The Health Ministry of Kuwait has proposed that genetic tests for immigrant workers in countries of the Gulf Cooperation Council, be tightened to prevent transgender migrants from entering the job market there.
This news follows an announcement earlier this week that Doctors in Kuwait and other GCC countries may subject men entering the county to screening tests in order to attempt to “detect”, and ban gay people from entering.
Tawfiq Khojah, director-general of the Executive Office at the GCC Health Council, said, “The health checklist for migrant workers now contains a mandatory examination to determine gender.”
He went on to say that the restrictions were intended to preserve Islamic principles. The proposal for the change will be made before the Central Committee for foreign workers on 11 November he told Arab News.
“Undergoing the test will become mandatory for an estimated 289 health centers across the GCC if the Health Council approves the proposal of tighter controls on gender tests for migrant workers. More than 2 million expatriate workers underwent the new gender tests in 2012,” he said.
Director of the Public Health Department in Kuwait, Youssef Mendkar, confirmed that the proposals aim to prevent transgender migrants from working in GCC countries.
The test aims to determine the gender of the person at birth, as well as through the worker’s medical history.
LGBT campaigner, Peter Tatchell, Director of the Peter Tatchell Foundation, said: “This proposal is unjust discrimination against transgender people. Excluding expat workers because of their gender identity is immoral and doesn’t make economic sense. People should be employed solely on the basis of their personal integrity and their ability to do the job. Trans people make perfectly good, reliable employees.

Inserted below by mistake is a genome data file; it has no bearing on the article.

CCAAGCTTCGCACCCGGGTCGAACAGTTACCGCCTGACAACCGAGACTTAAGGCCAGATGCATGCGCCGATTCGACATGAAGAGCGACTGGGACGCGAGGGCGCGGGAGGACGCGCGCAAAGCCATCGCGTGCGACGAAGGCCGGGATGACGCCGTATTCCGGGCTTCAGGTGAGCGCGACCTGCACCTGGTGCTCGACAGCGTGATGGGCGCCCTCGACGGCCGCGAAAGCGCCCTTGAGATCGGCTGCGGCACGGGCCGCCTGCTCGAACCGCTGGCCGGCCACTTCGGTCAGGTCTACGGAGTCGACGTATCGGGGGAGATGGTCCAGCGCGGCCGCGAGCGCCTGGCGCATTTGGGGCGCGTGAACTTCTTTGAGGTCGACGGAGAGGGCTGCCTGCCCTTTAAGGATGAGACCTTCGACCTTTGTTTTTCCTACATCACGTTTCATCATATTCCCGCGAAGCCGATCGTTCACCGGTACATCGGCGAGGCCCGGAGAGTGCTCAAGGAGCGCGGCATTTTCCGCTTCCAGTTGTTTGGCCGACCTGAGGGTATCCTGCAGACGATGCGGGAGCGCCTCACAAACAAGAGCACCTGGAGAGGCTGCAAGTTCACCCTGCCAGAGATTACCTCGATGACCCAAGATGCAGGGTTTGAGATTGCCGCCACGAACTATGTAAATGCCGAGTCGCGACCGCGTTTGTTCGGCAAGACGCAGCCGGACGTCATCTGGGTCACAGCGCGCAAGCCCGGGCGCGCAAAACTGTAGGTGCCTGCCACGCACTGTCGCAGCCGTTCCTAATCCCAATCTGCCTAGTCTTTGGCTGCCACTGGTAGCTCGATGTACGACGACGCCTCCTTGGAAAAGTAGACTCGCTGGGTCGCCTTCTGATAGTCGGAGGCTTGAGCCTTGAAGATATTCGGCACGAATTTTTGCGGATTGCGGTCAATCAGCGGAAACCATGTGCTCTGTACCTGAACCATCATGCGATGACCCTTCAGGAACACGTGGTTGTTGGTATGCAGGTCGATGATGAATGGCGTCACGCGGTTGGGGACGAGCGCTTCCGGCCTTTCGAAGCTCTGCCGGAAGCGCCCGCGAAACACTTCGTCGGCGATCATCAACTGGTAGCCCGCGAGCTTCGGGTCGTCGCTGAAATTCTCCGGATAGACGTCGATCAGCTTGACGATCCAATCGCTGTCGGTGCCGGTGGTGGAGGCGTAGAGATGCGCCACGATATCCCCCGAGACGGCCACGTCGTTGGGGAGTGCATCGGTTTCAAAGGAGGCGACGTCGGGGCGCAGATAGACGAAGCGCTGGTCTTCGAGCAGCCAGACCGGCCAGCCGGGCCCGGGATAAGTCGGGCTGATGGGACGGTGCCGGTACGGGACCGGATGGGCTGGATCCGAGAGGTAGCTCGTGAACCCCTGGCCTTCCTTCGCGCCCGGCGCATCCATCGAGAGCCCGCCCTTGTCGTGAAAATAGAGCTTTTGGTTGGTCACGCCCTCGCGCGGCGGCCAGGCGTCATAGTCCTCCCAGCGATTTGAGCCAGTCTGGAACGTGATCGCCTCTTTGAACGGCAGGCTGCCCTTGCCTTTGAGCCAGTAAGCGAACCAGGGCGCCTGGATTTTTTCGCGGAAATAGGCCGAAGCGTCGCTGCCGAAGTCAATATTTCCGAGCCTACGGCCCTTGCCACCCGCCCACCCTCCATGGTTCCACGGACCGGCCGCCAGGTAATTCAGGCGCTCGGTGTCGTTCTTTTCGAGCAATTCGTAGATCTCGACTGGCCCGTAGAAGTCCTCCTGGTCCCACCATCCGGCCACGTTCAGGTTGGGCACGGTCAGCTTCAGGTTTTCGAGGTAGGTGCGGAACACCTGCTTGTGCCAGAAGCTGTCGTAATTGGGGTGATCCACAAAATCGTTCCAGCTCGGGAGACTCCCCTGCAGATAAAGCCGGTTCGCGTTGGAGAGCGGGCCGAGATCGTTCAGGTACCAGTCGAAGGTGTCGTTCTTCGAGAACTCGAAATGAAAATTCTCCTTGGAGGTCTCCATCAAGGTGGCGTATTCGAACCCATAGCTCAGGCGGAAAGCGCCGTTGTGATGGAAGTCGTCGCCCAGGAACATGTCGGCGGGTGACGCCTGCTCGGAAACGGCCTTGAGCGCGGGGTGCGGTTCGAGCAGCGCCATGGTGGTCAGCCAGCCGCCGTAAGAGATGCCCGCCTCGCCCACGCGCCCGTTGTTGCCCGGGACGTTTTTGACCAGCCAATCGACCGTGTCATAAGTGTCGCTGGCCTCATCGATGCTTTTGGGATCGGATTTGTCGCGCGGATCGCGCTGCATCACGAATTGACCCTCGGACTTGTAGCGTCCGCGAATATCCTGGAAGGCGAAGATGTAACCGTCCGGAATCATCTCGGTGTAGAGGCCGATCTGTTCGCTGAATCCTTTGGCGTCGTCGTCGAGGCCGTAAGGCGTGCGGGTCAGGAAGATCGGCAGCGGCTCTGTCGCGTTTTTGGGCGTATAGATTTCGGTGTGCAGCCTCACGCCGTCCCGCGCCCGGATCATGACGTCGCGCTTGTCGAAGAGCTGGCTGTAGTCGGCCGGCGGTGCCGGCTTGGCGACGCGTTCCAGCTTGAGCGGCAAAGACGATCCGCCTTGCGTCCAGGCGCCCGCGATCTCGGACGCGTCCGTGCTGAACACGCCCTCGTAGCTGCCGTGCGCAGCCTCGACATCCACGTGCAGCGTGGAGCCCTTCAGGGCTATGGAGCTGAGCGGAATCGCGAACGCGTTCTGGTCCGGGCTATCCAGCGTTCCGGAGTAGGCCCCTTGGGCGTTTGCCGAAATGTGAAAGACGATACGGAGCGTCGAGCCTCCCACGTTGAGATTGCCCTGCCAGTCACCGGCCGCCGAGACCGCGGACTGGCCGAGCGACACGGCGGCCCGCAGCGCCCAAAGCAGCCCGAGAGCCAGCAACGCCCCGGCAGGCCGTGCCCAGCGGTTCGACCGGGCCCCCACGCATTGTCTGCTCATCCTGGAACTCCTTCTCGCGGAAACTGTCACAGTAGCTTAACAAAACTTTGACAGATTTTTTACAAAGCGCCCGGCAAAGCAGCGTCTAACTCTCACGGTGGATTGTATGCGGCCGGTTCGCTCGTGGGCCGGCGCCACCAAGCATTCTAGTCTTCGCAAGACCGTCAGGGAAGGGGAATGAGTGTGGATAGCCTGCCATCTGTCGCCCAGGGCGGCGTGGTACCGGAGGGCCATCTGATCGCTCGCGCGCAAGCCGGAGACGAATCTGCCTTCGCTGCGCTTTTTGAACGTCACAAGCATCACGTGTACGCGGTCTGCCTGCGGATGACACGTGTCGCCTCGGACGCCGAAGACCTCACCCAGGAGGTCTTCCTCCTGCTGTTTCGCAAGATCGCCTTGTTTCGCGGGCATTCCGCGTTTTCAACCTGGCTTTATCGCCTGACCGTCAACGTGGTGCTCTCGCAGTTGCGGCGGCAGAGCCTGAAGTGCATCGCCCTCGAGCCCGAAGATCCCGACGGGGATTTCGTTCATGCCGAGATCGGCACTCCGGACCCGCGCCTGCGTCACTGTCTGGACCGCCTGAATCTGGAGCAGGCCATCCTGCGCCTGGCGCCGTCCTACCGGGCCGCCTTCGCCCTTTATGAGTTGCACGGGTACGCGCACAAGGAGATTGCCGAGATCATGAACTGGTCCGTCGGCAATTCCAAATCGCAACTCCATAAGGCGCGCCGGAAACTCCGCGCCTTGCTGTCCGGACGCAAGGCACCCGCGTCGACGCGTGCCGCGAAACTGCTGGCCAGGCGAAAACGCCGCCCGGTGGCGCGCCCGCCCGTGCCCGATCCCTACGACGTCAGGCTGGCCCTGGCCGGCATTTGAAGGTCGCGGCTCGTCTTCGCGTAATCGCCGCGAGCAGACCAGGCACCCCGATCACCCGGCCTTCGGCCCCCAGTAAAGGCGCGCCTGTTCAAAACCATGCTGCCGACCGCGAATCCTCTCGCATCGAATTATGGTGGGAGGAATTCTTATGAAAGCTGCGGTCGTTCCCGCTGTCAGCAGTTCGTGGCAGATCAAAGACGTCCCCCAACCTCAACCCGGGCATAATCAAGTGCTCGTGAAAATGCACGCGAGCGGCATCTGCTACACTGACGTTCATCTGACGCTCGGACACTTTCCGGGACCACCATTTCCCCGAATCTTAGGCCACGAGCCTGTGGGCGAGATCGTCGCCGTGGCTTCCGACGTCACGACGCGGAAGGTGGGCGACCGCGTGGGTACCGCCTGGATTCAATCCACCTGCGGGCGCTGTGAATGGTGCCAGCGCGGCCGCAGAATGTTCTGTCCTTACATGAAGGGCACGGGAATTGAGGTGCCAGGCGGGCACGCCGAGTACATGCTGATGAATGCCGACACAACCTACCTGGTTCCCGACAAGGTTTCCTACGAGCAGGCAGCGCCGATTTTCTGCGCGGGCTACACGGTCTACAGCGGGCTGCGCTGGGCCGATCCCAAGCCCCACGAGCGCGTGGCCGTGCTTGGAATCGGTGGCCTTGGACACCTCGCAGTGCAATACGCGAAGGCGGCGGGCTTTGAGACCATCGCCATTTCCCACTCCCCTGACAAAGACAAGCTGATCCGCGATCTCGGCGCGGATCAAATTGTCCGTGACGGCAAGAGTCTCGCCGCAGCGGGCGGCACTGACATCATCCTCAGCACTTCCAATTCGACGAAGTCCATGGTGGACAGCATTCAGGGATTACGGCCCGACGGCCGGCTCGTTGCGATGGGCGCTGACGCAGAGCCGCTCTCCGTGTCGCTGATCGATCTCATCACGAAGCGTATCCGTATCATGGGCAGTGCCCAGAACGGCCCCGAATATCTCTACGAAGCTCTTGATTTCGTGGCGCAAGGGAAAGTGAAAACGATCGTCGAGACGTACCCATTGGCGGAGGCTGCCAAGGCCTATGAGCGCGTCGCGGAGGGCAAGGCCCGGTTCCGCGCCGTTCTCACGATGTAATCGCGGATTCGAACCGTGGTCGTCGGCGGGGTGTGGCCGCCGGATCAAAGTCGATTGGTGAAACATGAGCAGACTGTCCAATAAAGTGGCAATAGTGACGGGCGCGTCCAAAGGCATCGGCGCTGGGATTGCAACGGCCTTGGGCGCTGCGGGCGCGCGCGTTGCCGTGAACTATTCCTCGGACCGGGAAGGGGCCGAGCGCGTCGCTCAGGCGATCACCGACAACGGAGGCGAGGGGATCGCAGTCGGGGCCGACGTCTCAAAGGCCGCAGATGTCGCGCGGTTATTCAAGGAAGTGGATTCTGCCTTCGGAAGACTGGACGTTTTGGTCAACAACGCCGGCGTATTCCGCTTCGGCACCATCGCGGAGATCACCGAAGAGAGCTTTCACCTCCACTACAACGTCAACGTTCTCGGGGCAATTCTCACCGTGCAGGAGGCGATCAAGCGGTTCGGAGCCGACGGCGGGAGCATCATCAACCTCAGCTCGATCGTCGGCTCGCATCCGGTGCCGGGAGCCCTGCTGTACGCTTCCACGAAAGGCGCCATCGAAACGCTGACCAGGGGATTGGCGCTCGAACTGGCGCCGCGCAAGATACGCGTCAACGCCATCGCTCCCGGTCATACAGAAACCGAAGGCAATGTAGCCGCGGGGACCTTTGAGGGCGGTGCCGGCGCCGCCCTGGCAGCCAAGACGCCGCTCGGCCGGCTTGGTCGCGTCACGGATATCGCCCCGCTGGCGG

“Banning trans persons from entering the country may deter some foreign investors and companies with trans staff. They won’t want to subject their employees to the humiliation of these intrusive gender tests.
“FIFA says it opposes all discrimination. Yet the proposals to test and ban foreign trans employees from the Gulf Cooperation Countries will include Qatar and will penalise World Cup construction and hospitality staff from overseas who are trans.
“If these plans get the go ahead, FIFA should cancel the 2022 World Cup contract on the grounds that Qatar has violated FIFA’s non-discrimination values. It should find a new host city for the 2022 tournament. Discrimination against trans people is incompatible with FIFA’s commitment to equality for all.”
It is illegal to be gay in all of the GCC member countries. These include Bahrain, Kuwait, Oman, Qatar, Saudi Arabia and the United Arab Emirates (UAE).
Article 193 of the Penal Code in Kuwait punishes homosexuality between men, over the age of 21, with up to seven years imprisonment. If the conduct involves persons under the age of 21, then imprisonment can be for a maximum of ten years.